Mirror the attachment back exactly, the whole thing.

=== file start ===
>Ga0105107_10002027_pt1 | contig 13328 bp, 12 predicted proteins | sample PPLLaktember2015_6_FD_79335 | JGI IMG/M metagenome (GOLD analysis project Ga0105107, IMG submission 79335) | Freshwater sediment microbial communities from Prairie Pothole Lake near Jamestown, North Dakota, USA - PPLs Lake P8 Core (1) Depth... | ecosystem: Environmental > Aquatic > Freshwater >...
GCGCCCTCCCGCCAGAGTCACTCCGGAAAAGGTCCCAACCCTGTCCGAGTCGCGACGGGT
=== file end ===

>Ga0105107_10002027_pt1 | contig 13328 bp, 12 predicted proteins | sample PPLLaktember2015_6_FD_79335 | JGI IMG/M metagenome (GOLD analysis project Ga0105107, IMG submission 79335) | Freshwater sediment microbial communities from Prairie Pothole Lake near Jamestown, North Dakota, USA - PPLs Lake P8 Core (1) Depth... | ecosystem: Environmental > Aquatic > Freshwater >...
GCGCCCTCCCGCCAGAGTCACTCCGGAAAAGGTCCCAACCCTGTCCGAGTCGCGACGGGT